Lawyer's $4.1 Million Fee Angers Holocaust Survivors
A respected civil rights lawyer and law school professor, Mr. Neuborne did the work without asking a fee, and was widely praised for his central role in the case.
Then in 1999, Mr. Neuborne took on an expanded role — as lead lawyer for the thousands of Holocaust survivors worldwide. But over these seven years, as the complex settlement played out and the judge made the difficult decisions about which survivors would get how much money, bitterness grew and became anger.
Now the anger, within a small American group of Holocaust survivors, is seething. And it is directed at Mr. Neuborne. The 18 members of the group, who were already unhappy because they felt shortchanged by the settlement, are outraged that he filed a bill — for nearly $4.1 million — for his most recent work .
Several of the survivors said in interviews this week that they had thought Mr. Neuborne was still working pro bono. And now a lawyer for the group has filed a formal objection to Mr. Neuborne's fee.
comments powered by Disqus
- Harvard acquires Thoreau's notes on the death of Margaret Fuller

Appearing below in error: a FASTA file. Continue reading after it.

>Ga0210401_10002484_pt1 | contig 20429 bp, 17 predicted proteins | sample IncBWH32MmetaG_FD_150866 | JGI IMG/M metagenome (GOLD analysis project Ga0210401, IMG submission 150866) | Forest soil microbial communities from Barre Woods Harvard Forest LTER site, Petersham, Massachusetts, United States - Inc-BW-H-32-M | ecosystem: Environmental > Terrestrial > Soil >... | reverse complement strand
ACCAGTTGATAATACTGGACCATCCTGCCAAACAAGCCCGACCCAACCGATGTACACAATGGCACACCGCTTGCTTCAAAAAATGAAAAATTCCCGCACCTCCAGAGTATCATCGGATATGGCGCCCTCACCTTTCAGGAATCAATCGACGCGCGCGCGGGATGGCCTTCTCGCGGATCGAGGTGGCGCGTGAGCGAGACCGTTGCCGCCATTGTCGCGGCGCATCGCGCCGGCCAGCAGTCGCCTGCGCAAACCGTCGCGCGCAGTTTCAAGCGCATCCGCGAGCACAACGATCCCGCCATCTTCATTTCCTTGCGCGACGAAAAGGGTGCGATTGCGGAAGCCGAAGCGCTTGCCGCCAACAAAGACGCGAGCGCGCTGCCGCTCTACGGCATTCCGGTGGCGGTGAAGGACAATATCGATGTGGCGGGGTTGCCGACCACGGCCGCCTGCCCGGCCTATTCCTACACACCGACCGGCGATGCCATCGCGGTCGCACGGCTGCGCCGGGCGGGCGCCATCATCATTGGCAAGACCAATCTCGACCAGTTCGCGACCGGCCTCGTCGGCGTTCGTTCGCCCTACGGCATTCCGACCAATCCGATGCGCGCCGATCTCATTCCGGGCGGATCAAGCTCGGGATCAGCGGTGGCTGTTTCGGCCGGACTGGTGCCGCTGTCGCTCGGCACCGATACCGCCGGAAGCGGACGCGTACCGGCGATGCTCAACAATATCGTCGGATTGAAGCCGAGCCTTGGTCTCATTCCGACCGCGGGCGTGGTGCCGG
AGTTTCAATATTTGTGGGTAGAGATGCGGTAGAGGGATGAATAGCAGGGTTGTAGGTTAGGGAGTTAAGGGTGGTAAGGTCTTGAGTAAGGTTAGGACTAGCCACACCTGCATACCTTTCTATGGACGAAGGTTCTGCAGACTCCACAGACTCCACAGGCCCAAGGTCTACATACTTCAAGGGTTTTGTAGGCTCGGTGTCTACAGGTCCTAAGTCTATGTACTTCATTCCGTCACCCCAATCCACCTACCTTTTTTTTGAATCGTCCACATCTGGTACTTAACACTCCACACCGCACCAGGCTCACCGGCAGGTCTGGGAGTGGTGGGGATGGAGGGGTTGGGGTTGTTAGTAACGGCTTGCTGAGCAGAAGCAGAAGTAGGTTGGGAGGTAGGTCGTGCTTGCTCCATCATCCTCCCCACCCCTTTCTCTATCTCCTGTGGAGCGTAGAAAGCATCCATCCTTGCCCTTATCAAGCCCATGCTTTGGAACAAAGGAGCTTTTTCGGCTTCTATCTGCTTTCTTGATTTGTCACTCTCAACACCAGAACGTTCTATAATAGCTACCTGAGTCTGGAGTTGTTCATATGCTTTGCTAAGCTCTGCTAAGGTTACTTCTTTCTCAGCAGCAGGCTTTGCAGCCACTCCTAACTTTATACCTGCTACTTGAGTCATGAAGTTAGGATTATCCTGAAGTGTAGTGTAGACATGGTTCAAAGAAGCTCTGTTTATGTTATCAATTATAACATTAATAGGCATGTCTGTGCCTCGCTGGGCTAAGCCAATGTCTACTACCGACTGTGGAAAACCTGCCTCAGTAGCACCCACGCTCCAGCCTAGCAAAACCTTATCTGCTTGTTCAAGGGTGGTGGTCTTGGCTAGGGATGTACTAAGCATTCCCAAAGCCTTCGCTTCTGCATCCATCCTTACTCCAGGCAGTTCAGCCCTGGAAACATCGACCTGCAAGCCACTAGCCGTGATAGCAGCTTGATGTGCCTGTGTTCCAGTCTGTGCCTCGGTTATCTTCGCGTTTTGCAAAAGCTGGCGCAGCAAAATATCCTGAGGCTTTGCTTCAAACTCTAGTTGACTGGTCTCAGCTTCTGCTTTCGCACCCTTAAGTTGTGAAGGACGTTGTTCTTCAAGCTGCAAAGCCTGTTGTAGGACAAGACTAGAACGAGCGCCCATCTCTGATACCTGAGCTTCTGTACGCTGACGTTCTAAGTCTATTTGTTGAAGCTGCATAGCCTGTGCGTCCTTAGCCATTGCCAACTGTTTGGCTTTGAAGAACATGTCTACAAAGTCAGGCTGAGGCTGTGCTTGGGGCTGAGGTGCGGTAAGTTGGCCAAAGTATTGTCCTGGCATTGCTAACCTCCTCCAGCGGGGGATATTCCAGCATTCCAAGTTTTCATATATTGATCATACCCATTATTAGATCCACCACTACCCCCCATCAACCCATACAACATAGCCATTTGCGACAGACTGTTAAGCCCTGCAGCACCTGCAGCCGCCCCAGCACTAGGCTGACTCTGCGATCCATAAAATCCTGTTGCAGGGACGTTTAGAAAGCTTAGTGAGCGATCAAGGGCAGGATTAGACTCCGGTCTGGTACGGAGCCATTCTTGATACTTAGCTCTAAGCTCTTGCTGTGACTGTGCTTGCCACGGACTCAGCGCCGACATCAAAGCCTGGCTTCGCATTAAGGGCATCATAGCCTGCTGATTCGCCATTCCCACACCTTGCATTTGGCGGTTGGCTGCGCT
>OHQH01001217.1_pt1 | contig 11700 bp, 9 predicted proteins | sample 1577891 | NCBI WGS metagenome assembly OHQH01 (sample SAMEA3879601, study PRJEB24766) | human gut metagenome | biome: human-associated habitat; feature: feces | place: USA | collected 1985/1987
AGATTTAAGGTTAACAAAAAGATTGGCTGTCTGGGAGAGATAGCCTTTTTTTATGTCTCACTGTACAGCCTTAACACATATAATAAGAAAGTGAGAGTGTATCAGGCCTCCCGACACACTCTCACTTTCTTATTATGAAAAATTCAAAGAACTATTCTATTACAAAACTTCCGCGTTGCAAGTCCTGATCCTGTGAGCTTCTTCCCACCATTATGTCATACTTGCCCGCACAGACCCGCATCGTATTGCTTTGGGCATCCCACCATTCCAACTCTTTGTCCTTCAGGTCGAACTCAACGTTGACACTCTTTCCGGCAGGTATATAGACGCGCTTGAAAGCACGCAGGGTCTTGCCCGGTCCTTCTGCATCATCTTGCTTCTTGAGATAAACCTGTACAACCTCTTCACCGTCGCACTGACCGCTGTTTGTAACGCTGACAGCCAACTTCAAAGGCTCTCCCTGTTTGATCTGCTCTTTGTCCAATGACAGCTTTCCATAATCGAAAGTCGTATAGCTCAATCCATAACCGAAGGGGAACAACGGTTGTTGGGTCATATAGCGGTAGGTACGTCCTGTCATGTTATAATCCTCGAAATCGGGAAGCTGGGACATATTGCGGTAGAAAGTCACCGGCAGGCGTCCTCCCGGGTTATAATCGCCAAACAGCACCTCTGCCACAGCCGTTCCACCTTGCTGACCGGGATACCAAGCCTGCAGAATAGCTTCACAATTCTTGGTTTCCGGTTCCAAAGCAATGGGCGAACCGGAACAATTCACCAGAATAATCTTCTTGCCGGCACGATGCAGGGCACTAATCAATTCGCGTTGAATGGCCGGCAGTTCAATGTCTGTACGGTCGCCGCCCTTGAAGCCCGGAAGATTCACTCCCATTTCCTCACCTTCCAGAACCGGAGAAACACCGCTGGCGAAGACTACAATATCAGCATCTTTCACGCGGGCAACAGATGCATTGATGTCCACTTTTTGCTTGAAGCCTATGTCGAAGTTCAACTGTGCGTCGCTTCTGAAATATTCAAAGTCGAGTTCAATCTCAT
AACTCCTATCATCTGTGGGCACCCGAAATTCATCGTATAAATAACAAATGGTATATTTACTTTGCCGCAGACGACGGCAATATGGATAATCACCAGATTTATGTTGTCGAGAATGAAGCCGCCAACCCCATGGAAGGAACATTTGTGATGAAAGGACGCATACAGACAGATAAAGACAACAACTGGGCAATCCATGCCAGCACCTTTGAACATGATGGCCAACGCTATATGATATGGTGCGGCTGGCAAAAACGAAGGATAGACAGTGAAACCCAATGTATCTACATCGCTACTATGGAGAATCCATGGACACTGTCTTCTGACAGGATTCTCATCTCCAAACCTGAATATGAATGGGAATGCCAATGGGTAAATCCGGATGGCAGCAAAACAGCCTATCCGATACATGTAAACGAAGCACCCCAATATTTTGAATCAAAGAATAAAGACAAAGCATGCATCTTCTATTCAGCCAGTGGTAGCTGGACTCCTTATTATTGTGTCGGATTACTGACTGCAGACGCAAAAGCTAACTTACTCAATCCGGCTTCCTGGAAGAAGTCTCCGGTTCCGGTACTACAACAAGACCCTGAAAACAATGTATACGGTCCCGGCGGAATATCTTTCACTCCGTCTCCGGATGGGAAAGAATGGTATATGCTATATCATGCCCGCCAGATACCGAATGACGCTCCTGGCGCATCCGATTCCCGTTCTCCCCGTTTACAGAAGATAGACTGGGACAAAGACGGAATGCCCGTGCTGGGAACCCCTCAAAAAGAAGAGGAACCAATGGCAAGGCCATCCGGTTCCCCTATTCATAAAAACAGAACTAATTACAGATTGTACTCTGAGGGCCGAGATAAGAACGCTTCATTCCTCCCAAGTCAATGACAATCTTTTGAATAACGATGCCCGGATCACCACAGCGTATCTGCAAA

- It’s a national historic site, but hardly anybody visits the Idaho internment camp where thousands of Japanese Americans were incarcerated in WW II
- Big-time Hollywood director makes a movie about Stonewall
- HMS Victory: The mystery of Britain's worst naval disaster is finally solved - 271 years later
- A salute lost to history
- High school senior credited with debunking book by Professor Richard Jensen
- Historians at loggerheads over the AP standards
- Bettany Hughes interview: The historian on how Socrates would have solved Greece's problems
- U.K. Released Hundreds of Nazis After the Holocaust, Says Leading Historian
- NYT History Book Reviews: Who Got Noticed this Week?